Any tax experts here?

Discussion in 'After Hours Lounge (Off Topic)' started by Jon_Are, Mar 14, 2004.

  1. Jon_Are

    Jon_Are Cinematographer

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    When operating a home business, I understand what is deductible and how to compute it.

    And, I understand that you may not deduct more than what you earn.

    Here's my question:

    If I earn, say, $10,000 on my home business, and $40,000 at my regular job...

    does this mean that I can take up to $10,000 in home-business-related deductions? Or $50,000?

    Thanks,

    Jon
     
  2. Chu Gai

    Chu Gai Lead Actor

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    My understanding is that you're limited to 10K. If your expenses are greater, they can be carried forward to offset future earnings. You also can write off the percentage of your house used in the exclusive operation of your home business too according to a 39 year straight line however if you then sell your house at a profit, you'll be subject to a 25% Fed tax on the recaptured depreciation deductions.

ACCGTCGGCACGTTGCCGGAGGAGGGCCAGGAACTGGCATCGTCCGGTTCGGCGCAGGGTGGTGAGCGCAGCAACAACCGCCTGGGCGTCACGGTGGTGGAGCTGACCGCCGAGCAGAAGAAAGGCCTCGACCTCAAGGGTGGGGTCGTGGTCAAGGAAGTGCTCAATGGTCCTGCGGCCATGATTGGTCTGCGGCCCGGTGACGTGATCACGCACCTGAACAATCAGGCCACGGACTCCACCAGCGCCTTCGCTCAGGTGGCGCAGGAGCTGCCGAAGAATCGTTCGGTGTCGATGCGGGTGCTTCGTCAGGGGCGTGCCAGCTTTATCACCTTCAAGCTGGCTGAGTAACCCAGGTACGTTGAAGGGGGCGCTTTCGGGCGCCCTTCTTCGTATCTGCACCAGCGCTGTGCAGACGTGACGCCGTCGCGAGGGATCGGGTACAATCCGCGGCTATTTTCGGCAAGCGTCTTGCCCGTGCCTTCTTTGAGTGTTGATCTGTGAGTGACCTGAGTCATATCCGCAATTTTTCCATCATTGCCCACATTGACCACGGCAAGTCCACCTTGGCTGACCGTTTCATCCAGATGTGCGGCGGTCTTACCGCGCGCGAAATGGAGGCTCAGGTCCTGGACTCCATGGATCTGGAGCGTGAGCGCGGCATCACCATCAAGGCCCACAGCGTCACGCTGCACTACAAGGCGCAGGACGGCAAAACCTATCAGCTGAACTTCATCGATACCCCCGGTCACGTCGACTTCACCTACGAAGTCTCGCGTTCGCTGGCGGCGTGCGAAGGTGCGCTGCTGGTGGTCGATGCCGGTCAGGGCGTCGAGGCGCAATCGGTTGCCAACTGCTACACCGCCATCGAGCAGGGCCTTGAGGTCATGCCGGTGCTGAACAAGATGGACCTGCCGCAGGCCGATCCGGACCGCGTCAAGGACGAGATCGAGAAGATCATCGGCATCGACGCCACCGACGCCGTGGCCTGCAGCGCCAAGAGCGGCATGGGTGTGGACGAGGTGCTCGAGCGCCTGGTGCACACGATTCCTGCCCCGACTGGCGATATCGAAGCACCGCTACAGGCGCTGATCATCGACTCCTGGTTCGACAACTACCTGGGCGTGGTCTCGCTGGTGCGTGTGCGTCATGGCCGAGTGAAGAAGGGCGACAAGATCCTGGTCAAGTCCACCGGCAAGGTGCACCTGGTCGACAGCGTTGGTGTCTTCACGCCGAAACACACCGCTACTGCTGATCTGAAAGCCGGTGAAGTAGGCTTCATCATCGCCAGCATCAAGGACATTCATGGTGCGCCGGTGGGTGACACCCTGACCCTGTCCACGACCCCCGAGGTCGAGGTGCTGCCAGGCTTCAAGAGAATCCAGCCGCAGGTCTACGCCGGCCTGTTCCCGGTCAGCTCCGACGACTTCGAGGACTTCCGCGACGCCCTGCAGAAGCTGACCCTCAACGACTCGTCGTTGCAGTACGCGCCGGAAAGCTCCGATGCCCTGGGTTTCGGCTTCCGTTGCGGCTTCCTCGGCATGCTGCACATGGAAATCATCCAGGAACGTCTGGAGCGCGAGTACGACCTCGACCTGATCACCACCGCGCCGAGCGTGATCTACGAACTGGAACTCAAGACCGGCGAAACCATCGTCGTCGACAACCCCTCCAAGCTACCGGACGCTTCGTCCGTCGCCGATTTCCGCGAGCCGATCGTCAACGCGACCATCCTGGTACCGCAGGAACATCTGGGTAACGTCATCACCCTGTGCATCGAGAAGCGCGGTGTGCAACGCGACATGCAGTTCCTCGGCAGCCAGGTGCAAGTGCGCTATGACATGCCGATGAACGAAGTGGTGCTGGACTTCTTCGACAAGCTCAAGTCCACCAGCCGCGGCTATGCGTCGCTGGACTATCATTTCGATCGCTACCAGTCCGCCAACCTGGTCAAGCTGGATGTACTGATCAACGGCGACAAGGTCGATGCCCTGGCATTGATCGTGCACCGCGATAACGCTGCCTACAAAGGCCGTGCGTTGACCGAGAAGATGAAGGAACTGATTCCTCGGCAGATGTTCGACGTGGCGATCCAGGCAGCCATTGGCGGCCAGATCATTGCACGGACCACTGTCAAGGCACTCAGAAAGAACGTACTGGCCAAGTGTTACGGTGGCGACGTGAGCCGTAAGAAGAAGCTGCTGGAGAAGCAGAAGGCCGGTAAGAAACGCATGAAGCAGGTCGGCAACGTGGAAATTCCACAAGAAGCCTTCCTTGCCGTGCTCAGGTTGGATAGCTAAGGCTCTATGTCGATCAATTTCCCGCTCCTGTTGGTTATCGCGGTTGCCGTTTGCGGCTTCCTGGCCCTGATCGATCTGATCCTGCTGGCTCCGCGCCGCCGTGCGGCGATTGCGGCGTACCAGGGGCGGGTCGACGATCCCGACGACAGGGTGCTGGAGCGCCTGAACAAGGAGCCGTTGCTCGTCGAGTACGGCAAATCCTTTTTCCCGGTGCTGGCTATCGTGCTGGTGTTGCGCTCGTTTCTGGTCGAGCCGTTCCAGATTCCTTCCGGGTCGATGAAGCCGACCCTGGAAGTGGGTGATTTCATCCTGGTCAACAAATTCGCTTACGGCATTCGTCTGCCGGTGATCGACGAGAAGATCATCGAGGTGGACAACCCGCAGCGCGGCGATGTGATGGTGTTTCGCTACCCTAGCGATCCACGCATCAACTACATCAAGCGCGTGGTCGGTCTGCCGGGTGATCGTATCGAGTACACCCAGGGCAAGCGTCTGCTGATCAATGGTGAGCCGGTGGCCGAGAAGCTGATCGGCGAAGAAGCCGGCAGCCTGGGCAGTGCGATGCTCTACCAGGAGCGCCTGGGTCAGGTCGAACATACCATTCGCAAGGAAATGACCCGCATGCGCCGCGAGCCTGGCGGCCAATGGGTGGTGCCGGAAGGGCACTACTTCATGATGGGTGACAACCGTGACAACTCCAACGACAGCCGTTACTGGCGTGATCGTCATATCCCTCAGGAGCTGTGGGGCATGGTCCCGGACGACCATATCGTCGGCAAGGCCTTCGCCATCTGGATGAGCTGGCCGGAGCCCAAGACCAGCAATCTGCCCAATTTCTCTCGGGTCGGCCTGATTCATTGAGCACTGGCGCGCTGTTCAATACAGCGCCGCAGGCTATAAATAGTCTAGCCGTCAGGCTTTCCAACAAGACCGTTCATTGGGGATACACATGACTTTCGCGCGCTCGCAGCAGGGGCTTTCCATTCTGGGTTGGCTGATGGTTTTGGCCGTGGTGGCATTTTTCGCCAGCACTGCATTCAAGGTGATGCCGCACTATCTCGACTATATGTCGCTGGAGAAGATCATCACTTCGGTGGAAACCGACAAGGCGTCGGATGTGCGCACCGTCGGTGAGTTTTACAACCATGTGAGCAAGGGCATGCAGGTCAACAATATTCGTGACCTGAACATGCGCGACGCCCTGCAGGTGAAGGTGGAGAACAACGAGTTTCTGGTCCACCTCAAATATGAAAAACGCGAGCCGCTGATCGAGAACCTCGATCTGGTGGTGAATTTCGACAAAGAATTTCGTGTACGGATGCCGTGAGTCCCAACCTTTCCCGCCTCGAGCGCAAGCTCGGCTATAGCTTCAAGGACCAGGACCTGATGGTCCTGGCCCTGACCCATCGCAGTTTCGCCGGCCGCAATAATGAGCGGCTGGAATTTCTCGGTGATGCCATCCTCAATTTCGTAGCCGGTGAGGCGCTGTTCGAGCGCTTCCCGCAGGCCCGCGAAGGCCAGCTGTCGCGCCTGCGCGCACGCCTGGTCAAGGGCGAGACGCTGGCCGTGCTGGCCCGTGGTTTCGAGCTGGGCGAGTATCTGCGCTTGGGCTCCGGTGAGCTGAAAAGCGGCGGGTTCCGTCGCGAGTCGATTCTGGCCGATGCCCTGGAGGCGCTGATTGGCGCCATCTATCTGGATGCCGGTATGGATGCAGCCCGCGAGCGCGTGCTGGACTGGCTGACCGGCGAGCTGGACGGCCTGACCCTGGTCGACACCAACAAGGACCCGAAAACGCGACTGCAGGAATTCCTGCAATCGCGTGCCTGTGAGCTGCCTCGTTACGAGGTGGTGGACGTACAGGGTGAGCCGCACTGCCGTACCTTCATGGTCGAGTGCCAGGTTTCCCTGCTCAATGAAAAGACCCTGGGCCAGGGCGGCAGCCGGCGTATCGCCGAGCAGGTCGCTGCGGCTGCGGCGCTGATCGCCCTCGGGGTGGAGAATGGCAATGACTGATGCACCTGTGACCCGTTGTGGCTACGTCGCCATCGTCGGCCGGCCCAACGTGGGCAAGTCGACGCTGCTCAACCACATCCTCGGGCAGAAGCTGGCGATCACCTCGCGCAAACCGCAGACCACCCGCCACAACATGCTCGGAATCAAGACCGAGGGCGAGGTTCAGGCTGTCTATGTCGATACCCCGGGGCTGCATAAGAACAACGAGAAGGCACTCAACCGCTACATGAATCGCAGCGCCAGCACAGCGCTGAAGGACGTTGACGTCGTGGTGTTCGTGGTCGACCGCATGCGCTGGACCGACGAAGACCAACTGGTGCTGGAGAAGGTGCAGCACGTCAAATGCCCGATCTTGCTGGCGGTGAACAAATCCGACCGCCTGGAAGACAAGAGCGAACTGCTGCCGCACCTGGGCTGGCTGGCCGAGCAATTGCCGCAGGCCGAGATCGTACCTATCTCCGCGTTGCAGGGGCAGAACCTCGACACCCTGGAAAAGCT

3. nolesrule

    nolesrule Producer

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    I'm not so sure that expenses can be carried over to future years for a Schedule C business. However don't forget that business-use assets must be placed on a depreciation schedule so that their cost is deducted over time. The IRS has set years for different types of assets. Office furniture is 7 years, computers 5 years. There are others as well.
     
  4. Jon_Are

    Jon_Are Cinematographer

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    So, I am allowed to deduct expenses only up to the limit of my home business, and not to the limit of what I have earned overall?

    Jon
     
  5. nolesrule

    nolesrule Producer

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    Disclaimer: IANAABMDI (I am not an account but my dad is). However, I am writing this with my IRS filings in front of me from 1999-2003, in which I have had both profit years and loss years to use as a reference.